The other benefit of an external monitoring tool is that if your Ring alarm system goes completely offline (i.e. Z-wave, WiFi and cell signals are all blocked/dropped), you may never know that a jamming attack has occurred. So you could wake up the following morning, oblivious that an attack occurred. However with Fingbox (and similar tools), you’ll now be aware of the jamming attempt and can take the relevant action.

In Summary

As mentioned throughout this article, any electronic device which relies on wireless signal radio frequencies could potentially be affected by jamming attacks.

However the fact that the Ring Alarm system uses three different types of wireless frequencies (for Z-wave, Wi-Fi and cellular backup) is pretty good.

But I would also always recommend that you connect the Base Station to your internet router with an Ethernet cable, since this massively reduces the chances that a jamming attack will affect you and your home’s security.

About Tristan Perry

Tristan Perry is a software developer who is passionate about tech gadgets, DIY and housing. He has therefore loved seeing smart homes hit the mainstream. Tristan also has an academic background (in Math & Computer Science), and so he enjoys digging into the technical ways that smart home devices work.

Tristan owns close to a dozen Amazon Echo devices, way too many Philips Hue bulbs and lightstrips, a boat-load of Ring Cameras and Doorbells... and a bunch of other smart home devices too (from Reolink, Google Nest, GLEDOPTO and others).

If you have any questions, feedback or suggestions about this article, please leave a comment below. Please note that all comments go into a moderation queue (to prevent blog spam). Your comment will be manually reviewed and approved by Tristan in less than a week. Thanks!

12 thoughts on “Scary Thought: Can The Ring Alarm System Be Jammed?”

    • Good point, I didn’t really cover the ethernet connection to the router. It is good that Ring offer this with the Ring Alarm system, as this does offer some protection in this case. Thanks for the comment!

  1. Great article on the potential vulnerabilities and how to address them!
    Are the Ring Cameras WiFi or Z-Wave?
    How many can reasonably be supported by one base station installation before they are eating up too much bandwidth?

    • Thanks! The Ring cameras (and Doorbell) is entirely Wifi based, apart from the Ring Elite which is Power over Ethernet (but again, this is still IP/internet based, not Z-Wave or Zigbee).

      The Ring cameras don’t actually connect to the base station – they connect directly to the internet router. Each tend to like 1-2 Mbps of bandwidth, so having (e.g.) 10 Ring cameras would be too much if you only had 10 Mbps of internet upload. But in addition to this, many older routers struggle with having dozens of connected devices. So if you had 10 Ring cameras and 20 smart WiFi lights, this would probably overload many internet routers. In this case, a quality mesh router would probably be a good option.

  2. Hi Tristen great article, what extra security would I benefit from if I connect my base station to the router via Ethernet cable? Would that guarantee the base station from being jammed and being able to send a signal to the professional monitoring service?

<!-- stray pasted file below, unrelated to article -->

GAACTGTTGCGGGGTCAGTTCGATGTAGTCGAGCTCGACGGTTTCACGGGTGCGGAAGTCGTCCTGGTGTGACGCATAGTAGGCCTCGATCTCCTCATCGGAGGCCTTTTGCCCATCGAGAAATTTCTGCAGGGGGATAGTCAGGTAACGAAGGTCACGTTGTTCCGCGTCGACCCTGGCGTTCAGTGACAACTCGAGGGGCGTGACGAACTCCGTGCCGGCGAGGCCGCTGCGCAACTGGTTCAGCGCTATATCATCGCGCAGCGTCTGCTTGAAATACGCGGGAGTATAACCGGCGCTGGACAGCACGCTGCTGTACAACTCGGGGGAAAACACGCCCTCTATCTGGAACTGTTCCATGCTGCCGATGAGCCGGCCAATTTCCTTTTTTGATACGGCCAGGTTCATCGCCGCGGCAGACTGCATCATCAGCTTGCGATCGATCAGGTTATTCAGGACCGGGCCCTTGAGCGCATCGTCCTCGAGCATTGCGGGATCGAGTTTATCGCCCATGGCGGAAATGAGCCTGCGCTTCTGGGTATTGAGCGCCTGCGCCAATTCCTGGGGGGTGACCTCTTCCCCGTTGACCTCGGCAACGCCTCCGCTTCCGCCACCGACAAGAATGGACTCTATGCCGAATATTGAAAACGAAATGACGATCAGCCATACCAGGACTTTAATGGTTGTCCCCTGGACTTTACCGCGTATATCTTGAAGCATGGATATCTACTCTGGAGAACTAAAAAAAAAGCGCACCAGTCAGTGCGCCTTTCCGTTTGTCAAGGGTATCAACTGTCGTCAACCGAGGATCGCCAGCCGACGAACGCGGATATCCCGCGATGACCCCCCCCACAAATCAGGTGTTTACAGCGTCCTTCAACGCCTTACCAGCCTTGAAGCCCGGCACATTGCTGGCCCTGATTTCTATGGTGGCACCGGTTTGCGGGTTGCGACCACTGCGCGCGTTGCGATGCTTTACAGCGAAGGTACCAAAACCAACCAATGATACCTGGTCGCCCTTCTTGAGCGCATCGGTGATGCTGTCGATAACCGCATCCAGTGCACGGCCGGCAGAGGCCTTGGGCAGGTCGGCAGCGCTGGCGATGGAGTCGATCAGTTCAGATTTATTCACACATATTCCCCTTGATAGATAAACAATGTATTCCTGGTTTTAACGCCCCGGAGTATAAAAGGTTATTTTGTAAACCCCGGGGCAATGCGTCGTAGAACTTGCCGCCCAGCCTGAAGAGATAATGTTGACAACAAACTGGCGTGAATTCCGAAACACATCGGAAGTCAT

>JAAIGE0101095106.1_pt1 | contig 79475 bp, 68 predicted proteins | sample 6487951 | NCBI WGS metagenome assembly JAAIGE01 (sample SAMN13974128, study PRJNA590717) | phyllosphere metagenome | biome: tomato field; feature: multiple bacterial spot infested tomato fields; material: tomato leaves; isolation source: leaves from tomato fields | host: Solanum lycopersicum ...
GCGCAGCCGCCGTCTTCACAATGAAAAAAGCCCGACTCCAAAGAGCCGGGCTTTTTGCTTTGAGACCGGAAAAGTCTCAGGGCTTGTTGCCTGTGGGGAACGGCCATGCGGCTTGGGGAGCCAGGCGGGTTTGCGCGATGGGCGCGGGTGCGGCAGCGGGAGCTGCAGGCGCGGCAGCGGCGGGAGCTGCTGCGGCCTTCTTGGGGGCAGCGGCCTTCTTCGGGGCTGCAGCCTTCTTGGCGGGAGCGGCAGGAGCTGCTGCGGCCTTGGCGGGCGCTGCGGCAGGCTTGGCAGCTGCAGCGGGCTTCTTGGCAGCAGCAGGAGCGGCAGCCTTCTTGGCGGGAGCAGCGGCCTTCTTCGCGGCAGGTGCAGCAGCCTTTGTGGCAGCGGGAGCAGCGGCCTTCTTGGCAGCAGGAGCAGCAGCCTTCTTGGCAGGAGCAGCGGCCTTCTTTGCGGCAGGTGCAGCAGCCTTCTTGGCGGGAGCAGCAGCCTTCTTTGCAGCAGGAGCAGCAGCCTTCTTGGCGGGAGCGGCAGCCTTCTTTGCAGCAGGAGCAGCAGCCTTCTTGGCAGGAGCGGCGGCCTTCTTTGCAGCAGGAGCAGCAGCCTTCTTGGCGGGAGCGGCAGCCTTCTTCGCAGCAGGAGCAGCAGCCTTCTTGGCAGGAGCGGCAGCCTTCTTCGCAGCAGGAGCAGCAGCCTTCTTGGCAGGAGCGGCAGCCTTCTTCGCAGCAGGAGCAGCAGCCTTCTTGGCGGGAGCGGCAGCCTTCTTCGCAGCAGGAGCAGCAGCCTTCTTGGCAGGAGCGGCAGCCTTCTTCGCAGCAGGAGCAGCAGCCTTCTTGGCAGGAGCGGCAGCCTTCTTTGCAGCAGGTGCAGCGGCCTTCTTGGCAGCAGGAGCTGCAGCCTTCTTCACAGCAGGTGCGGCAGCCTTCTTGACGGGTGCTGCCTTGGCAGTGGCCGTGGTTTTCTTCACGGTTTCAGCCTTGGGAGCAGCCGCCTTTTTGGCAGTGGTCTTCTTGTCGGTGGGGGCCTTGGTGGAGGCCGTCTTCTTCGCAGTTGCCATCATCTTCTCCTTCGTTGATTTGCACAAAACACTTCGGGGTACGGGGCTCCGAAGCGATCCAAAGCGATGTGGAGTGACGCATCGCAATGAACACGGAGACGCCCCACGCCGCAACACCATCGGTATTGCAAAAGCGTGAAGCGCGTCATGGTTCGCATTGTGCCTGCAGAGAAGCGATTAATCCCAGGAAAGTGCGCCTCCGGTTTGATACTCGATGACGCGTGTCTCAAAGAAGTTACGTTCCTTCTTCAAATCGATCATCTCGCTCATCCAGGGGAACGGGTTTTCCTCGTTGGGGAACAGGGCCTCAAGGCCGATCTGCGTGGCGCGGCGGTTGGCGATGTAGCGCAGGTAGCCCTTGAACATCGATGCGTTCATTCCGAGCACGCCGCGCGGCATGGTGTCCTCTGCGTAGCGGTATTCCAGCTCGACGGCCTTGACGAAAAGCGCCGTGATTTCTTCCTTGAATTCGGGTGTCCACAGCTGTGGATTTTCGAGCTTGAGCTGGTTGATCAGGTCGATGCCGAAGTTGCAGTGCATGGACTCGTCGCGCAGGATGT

• Hi Elias, yes, in theory using an Ethernet cable will prevent any signal jamming because it is literally a wired connection from the base station, through the router, then to the outside internet provider equipment. Nothing wireless exists in that route, meaning that the professional monitoring service should always be pinged.

  3. Cant stand thieves.
    All of these are good ideas. However, if the burglar cuts the internet wire from the out side of your house this will probably set the ring system to Wifi mode. At this point you will loose both the Ethernet and the Wifi. Because the thieve will then be availed to use the Wifi Jammer.

    • Yep that’s true – although at least the Ring Alarm system has a battery and cellular backup, so it can work (for a small amount of time) if the internet wires are cut. This is assuming people purchase the Ring Protect Plus/Pro plan though – the cellular backup isn’t free, unfortunately.

  4. Hi Tristan, great article, thanks!

    One question tho – if the base station looses internet (wifi and ethernet connection) and at the same time the cellular backup is blocked. Wouldn’t the user get notified that the base station is not communication with the server anymore?

    • Thanks Pablo! Yes good point; as far as I’m aware, Ring do notify you when the alarm base station goes offline. (It’s just Ring cameras and doorbells that don’t trigger such a notification, annoyingly).

  5. I installed a small device called Monitor-IO, which seems to be somewhat similar to the Fingbox. Ring cameras go offline a surprisingly often. Before connecting the Monitor-IO, I figured Ring had a good reason to not report cameras going off line, as that would seem to be a trivial change in their software to do. My friend that has Nest said that while they do notify you of cameras going off line, its after an interval of time (15 minutes) which could be more than enough time for your typical smash and grab (with no photos). Perhaps, they are taking a little “nap” between when they are sensing motion to save a little on bandwidth when Monitor-IO polls them (once every 5 minutes) to so they are reported as offline when they sorta are still online. The Monitor-IO is not perfect, but I felt totally naked before I got and installed it. If you are able to situate your Ring Alarm to connect it via Ethernet to your router, that should protect you from non-physical attacks (cut wires). As you mentioned, the Z-Wave sensors (just about everything ring sells that does not have a camera) are non-trivial for the bad guys to jam, so while you might be “blind” if they are jamming, you should have 1970’s era level Central Station alarm functionalty in tact. I am considering getting a couple of tiny cheap cameras with SD cards so they can record and store images despite any jamming or internet outage.

    • Thanks for the comment David, and you’re quite right in your thoughts. Also thanks for the mention of Monitor-IO, that looks like a useful tool – and it seems to be in-stock more often than Fingbox.